Keys to Spiritual Life

Scripture Reading

We have this confidence in God,
that if we ask anything according to his will, he hears us. 
And if we know that he hears us in regard to whatever we ask,
we know that what we have asked him for is ours. 
If anyone sees his brother sinning, if the sin is not deadly,
he should pray to God and he will give him life.
This is only for those whose sin is not deadly. 
There is such a thing as deadly sin,
about which I do not say that you should pray. 
All wrongdoing is sin, but there is sin that is not deadly.

We know that no one begotten by God sins;
but the one begotten by God he protects,
and the Evil One cannot touch him.
We know that we belong to God,
and the whole world is under the power of the Evil One. 
We also know that the Son of God has come
and has given us discernment to know the one who is true. 
And we are in the one who is true, in his Son Jesus Christ. 
He is the true God and eternal life. 
Children, be on your guard against idols.

(1 John 5:14-21)


Scripture Study

5:14 if we ask anything: The children of God (3:1) can approach the Father with the filial confidence that he hears us and desires to meet our needs (Lk 11:9–13). This is made possible through Christ, whose holy name gives us access to the heavenly throne (Jn 14:13–14; Heb 4:16; CCC 432).

 5:16–17 John distinguishes between sin that is deadly (Gk., “unto death”) and sin that is not deadly (Gk., “not unto death”). The reference is to spiritual death rather than physical death. Sinning unto death means sinning so grievously that one forfeits the indwelling “life” of Christ (5:12) and lapses back into a state of “death” (the reverse of 3:14). The evil in view is probably “apostasy”, i.e., the sin of the heretical secessionists who denied the truth of apostolic doctrine (2:22) and severed themselves from the life and liturgy of the apostolic Church (2:19). Sin that does not lead to death weakens one’s fellowship with God and requires cleansing and forgiveness (1:6–9) but does not extinguish the divine life abiding within (3:24). It is unclear why John does not ask believers to pray for persons guilty of deadly sins. Whatever the reason, his words do not imply that such a one is beyond the reach of God’s mercy or incapable of future repentance. ● Catholic moral theology adopts this distinction between mortal and nonmortal (venial) sins. Venial offenses can be forgiven by prayers of contrition and other means, but, ordinarily, mortal sins cannot be forgiven apart from the absolution and restorative grace of the Sacrament of Reconciliation (CCC 1854–64). See note on 1 Jn 1:9.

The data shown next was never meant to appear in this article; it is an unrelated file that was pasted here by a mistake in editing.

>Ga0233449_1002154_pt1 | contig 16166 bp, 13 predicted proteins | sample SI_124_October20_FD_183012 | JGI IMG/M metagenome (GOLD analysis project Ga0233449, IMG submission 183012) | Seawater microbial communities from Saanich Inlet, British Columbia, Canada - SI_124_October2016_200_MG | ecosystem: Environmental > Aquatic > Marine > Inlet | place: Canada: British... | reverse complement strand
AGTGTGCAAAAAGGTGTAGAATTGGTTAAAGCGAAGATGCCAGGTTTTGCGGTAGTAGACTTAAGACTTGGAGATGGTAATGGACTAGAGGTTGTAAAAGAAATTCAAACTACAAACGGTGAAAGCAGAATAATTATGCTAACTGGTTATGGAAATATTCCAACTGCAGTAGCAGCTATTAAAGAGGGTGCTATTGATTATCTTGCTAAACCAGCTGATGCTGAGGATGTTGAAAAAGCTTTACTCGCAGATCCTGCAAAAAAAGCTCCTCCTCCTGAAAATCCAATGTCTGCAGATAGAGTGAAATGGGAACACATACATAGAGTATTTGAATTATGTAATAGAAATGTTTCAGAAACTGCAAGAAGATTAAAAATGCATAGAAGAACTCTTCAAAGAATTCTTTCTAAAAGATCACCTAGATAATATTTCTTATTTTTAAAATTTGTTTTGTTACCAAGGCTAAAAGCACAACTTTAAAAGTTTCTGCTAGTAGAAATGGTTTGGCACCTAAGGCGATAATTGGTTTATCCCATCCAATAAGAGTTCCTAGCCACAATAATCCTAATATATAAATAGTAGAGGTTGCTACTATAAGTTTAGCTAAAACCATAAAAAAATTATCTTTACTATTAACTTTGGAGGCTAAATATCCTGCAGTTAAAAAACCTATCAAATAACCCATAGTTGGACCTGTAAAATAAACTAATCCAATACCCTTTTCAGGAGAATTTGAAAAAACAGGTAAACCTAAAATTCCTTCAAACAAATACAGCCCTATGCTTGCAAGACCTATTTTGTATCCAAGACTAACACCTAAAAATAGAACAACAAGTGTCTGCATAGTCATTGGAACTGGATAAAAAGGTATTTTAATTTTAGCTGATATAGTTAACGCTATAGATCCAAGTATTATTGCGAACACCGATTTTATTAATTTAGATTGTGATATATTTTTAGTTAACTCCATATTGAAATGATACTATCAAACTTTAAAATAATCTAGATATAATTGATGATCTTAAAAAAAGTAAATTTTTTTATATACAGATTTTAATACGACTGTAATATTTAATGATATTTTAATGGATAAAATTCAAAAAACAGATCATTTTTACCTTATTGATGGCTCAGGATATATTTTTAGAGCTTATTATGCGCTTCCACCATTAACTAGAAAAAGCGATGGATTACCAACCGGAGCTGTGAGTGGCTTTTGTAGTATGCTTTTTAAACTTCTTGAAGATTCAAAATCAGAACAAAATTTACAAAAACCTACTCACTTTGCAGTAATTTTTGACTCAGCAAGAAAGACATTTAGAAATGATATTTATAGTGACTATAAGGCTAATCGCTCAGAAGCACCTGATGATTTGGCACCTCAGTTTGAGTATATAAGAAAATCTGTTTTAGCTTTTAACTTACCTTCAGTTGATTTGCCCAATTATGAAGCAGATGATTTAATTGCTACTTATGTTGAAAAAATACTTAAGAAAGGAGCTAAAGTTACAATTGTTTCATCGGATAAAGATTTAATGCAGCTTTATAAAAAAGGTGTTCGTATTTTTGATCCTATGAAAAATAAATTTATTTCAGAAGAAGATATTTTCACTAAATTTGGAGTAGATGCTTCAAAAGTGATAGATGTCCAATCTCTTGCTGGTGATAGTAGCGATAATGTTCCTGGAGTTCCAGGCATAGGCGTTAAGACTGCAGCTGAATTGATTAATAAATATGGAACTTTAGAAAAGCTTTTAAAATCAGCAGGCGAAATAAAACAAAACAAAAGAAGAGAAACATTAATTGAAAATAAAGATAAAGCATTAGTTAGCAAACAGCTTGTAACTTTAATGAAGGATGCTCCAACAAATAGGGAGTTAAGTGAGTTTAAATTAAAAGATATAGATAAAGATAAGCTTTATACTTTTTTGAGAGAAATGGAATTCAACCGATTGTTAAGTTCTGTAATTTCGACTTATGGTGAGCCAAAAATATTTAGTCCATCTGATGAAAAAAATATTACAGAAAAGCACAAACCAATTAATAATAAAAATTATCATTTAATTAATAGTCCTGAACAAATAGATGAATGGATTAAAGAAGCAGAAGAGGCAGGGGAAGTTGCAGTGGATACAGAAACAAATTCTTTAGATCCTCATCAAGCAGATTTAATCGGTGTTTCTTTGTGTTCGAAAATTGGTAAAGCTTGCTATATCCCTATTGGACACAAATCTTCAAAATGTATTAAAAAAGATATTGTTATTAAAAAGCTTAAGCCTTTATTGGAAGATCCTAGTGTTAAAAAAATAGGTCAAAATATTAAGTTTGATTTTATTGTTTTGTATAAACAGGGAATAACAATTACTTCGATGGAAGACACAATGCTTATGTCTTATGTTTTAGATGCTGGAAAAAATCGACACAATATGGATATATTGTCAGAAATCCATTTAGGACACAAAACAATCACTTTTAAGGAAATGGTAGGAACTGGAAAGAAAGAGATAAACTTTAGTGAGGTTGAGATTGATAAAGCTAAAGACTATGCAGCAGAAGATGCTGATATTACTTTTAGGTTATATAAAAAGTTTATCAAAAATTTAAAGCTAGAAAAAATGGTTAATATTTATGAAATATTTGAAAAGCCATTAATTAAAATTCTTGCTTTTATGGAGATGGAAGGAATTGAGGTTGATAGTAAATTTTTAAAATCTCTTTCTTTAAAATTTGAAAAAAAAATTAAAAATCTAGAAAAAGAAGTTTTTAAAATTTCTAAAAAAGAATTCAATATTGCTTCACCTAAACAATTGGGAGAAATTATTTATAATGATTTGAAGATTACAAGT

5:18–20 John concludes with a synopsis of several themes from the letter. Each verse in succession declares what believers “know” with the certitude of faith.

5:18 does not sin: On the meaning of this, see note on 1 Jn 3:6.

5:20 the true God: An assertion of Christ’s divinity that balances John’s persistent emphasis on Christ’s humanity (1:1–2; 4:2; 5:6–8; CCC 464). These words could describe the Father, but they more likely refer to his Son Jesus Christ in the preceding sentence. eternal life: Also a reference to Christ, who is the embodiment of divine life (1:2).

5:21 idols: The confession that Christ is the “true God” (5:20) implies that every pagan deity is a false god unworthy of worship. Idolatry was everywhere present in Asia Minor, where i Greek he. John’s readers probably lived (CCC 2112).[1]

Scripture Reflection

The caretaker of a large estate felt very important when he was given a key ring filled with the keys to each building on the property. However, he was soon put in his place. He discovered that the estate owner carried only one key—the master key that could open every door.

John tells us faith is the master key to the spiritual life. If we believe that Jesus is the Son of God, we can open any door that takes us deeper into our life with him—not because of the “keys” we possess like our own intelligence or courage, but because we are trusting in who Jesus is.

So how do we use this “master key” to open any door? Let’s look at a few examples.

One door may be the door of joy. You can open that door by believing that Jesus has redeemed you from every sin, every judgment, and all condemnation. Just as he said to the woman caught in adultery, he says to you, “Neither do I condemn you” (John 8:11). Imagine how it feels to have the burden of guilt lifted off of you—that’s joy!

Another door may be the door of mercy—the grace to forgive someone who has hurt you. You can open that door by believing that Jesus is the Lamb of God (John 1:29). Not only has he taken away your sins, but he also has taken away the sins that other people have committed against you. Cry out to him, and ask him to soften your heart.

A third door may be the door of peace. We can become so anxious about a family member who has made poor choices that we end up feeling paralyzed and helpless. Open that door by believing that Jesus is the good shepherd who seeks and saves his lost sheep (John 10:11). In faith, hand this person over to Jesus, and ask him to lead them home.

No door is too heavy for you to open. No door has a “Do Not Enter” sign on it. Like the estate owner, you have the key to open them all. Let that truth sink in, and let it strengthen your faith.

May the virtues of faith, hope, and love go with you today – DV. 



[1] The Ignatius Catholic Study Bible: The New Testament (San Francisco: Ignatius Press, 2010), 474.